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J Gen Microbiol. 1991 Apr;137(4):851-7.

Efficient translation of synthetic and natural mRNAs in an mRNA-dependent cell-free system from the dimorphic fungus Candida albicans.

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Biological Laboratory, University of Kent, Canterbury, UK.


An mRNA-dependent cell-free translation system has been developed from the human pathogenic fungus Candida albicans using either S30 or S100 lysates prepared from glass-bead-disrupted whole cells. Translation of the synthetic template poly(U) in this system is highly efficient at temperatures up to 37 degrees C and is ATP-dependent. Studies using a range of elongation-specific inhibitors suggest that the mechanism of translational elongation in C. albicans is similar to that of another yeast, Saccharomyces cerevisiae. A micrococcal-nuclease-treated C. albicans S100 lysate was able to translate exogenously-supplied homologous mRNAs, and a range of heterologous natural mRNAs, using an initiation mechanism that is inhibited by the antibiotic edeine and the 5' cap analogue 7-methylguanosine 5'-monophosphate (m7GMP). As with cell-free lysates prepared from S. cerevisiae, the C. albicans lysate is unable to initiate translation upon natural mRNAs at temperatures above 20 degrees C.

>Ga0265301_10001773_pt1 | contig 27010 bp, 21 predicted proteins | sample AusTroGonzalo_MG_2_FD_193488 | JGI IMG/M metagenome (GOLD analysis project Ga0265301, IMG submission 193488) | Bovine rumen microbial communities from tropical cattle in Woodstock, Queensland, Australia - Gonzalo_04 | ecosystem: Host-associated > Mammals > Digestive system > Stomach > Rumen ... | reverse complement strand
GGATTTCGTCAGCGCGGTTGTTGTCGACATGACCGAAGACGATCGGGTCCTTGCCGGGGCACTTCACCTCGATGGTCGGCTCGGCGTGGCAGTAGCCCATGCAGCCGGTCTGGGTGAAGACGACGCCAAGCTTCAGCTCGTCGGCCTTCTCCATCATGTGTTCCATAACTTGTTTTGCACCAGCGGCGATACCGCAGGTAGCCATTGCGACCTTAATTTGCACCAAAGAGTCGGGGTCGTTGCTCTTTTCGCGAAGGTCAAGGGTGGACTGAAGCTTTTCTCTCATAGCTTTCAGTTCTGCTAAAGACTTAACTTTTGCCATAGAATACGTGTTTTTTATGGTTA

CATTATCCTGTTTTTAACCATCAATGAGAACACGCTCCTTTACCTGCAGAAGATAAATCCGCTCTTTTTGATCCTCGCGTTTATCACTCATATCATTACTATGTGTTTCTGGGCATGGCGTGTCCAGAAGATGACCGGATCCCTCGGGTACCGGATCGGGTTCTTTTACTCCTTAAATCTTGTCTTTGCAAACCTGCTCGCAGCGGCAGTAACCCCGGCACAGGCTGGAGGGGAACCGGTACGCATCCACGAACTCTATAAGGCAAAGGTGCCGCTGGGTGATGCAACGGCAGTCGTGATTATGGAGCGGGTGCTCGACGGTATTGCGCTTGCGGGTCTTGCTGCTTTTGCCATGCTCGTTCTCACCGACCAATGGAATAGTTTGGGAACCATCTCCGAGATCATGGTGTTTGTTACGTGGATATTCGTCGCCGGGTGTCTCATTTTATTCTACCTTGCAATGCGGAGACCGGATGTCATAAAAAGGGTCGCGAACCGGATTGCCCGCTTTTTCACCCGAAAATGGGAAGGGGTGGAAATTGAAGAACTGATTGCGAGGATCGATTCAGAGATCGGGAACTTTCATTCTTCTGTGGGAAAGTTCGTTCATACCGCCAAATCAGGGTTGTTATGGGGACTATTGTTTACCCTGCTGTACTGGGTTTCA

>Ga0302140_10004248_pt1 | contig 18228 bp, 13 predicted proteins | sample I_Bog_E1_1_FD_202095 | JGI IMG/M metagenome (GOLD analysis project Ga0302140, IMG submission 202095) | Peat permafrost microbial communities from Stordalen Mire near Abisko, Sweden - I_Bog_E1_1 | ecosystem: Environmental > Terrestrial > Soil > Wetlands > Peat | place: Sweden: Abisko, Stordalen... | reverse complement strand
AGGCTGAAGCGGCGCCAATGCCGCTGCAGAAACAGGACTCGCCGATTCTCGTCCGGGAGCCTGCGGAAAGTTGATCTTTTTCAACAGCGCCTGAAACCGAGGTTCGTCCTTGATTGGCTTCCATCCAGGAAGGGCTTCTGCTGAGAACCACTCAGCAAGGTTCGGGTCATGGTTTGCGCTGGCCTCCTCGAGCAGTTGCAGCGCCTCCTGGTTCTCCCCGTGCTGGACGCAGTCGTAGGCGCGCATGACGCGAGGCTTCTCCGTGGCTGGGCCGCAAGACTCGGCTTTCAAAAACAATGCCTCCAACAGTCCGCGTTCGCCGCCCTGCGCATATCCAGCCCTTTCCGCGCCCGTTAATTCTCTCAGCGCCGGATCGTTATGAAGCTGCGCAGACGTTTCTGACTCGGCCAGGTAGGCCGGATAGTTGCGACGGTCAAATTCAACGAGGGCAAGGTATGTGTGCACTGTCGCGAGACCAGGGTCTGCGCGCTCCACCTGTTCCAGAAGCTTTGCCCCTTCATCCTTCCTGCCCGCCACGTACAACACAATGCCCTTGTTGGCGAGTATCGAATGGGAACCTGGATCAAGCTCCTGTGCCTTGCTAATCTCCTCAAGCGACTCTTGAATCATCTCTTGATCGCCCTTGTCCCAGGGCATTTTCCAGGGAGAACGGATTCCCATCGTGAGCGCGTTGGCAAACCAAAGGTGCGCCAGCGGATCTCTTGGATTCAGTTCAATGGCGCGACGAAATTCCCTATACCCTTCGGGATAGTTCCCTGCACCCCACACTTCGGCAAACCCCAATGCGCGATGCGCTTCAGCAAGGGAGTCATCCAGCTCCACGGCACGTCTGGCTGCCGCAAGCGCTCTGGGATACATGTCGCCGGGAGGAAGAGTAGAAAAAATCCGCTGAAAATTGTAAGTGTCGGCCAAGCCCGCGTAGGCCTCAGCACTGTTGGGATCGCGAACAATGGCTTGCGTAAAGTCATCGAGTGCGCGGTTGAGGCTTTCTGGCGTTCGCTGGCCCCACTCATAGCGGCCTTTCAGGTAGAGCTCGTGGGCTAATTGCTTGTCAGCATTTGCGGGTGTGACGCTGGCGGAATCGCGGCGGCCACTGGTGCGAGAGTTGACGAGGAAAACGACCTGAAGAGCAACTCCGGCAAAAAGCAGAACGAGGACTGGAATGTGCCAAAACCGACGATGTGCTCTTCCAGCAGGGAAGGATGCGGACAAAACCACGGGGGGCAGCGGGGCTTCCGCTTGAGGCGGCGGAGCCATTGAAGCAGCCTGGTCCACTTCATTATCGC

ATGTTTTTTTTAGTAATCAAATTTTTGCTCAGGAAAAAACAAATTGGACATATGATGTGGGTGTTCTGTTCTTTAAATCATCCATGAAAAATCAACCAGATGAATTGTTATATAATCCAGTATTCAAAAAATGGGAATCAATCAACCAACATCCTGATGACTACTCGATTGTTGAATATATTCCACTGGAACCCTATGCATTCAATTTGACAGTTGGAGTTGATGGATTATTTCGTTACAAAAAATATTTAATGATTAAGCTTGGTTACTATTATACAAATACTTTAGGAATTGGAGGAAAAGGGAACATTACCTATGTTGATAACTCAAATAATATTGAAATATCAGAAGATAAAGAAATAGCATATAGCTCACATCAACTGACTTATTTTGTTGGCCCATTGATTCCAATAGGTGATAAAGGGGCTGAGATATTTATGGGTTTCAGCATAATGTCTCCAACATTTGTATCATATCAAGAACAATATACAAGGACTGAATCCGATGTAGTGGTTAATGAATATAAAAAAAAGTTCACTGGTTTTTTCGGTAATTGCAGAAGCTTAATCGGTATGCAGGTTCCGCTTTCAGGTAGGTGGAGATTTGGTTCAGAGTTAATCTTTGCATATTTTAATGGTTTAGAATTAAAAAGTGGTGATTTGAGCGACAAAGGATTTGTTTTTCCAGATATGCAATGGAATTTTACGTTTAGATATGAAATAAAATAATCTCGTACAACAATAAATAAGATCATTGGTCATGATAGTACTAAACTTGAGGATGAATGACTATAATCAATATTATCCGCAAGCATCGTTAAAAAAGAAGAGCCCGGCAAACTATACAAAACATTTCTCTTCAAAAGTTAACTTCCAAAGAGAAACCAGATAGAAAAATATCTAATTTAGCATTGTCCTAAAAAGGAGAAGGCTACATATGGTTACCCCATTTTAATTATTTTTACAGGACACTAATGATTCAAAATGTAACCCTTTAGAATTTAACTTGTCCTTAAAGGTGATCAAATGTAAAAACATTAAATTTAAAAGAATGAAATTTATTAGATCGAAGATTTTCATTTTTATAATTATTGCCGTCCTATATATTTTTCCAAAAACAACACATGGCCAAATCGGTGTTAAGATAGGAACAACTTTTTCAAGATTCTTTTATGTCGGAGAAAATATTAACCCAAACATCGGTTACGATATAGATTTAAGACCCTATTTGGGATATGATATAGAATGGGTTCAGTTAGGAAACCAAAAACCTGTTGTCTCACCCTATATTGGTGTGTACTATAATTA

[Indexed for MEDLINE]

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